My guess: It seems clear that Satoshi didn't expect pooled mining.
In a world without pooled mining, you'd simply have each piece of mining hardware capable of up to 4 gigahashes per second (GH/s) use its own public key, guaranteeing that it produced a unique coinbase transaction output. The time field can be updated every second, so the nonce can be reset to 0 whenever time is updated.
In a world with pooled mining, multiple people are all creating identical coinbase transaction outputs (paying whoever the pool operator says to pay) and they're collectively hashing at much faster than 4 GH/s, exhausting the nonce range before the time is supposed to be updated. This makes the extra nonce required to avoid having multiple miners check the same header hashes.
So why did Satoshi create the extra nonce in the first place? It looks like it was an easy way to see how many hashes the miner has used since being started. If you look at the coinbase from block 1 (the first block after the genesis block), you see it is:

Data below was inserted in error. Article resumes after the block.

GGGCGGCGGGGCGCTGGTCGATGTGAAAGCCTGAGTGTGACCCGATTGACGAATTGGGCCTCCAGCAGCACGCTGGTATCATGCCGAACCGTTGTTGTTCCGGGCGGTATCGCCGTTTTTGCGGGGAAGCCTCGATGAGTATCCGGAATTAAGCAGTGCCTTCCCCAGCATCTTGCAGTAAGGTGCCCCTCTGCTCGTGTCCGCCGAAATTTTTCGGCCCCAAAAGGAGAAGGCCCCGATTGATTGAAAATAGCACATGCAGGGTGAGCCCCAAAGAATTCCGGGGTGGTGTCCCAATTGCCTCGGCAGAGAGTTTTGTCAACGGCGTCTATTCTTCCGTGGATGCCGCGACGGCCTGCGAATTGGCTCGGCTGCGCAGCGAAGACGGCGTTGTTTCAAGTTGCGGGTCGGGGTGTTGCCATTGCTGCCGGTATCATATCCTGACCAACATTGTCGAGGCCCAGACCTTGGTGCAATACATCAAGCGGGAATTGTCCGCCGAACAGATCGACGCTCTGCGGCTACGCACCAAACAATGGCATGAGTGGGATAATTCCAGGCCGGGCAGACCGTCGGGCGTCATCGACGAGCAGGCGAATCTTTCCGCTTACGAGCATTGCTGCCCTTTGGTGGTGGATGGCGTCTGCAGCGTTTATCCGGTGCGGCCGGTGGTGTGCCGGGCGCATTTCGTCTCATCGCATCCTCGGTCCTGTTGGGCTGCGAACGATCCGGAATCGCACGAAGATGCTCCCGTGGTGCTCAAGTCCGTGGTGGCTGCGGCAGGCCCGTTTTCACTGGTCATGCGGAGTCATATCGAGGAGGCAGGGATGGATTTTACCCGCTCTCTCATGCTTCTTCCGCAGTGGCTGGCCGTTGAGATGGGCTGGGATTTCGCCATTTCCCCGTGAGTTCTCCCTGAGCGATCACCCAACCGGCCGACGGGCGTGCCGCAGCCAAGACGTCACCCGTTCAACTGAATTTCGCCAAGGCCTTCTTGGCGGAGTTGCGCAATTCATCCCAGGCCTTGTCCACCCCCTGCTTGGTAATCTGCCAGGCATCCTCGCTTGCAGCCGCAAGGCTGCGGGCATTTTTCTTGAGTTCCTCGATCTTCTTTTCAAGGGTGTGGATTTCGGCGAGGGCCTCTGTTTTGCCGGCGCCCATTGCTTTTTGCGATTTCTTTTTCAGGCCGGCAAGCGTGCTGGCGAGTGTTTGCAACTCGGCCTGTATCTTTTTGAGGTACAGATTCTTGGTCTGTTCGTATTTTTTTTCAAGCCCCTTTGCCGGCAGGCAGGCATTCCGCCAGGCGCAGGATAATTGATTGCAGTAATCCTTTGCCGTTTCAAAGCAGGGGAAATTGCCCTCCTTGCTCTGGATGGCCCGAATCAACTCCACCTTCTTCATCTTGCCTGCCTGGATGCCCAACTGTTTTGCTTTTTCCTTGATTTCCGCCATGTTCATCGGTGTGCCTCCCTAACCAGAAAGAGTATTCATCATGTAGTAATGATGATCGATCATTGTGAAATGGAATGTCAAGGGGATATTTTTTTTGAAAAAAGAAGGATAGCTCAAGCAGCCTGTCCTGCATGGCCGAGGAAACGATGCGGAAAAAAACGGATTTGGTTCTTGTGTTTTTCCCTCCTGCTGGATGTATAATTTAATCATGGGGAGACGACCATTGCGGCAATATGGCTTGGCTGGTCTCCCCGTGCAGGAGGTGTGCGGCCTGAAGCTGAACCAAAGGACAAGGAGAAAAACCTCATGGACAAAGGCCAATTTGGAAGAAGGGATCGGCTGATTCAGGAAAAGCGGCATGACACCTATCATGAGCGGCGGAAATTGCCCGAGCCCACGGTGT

04 ......... Push 4 bytes to stack
ffff011d ... The same as the nBits field
01 ......... Push 1 byte to the stack
04 ......... Number of times nonce was reset so far: 4 <= 20 GH
By block 10 it's 0x36 (54 <= 220 GH). In short, the original extra nonce may just be an extra debugging tool. You can use nBits and the extra nonce to calculate how many blocks on average the miner should've produced, and if that's very different from how many blocks it did produce, you might have a problem.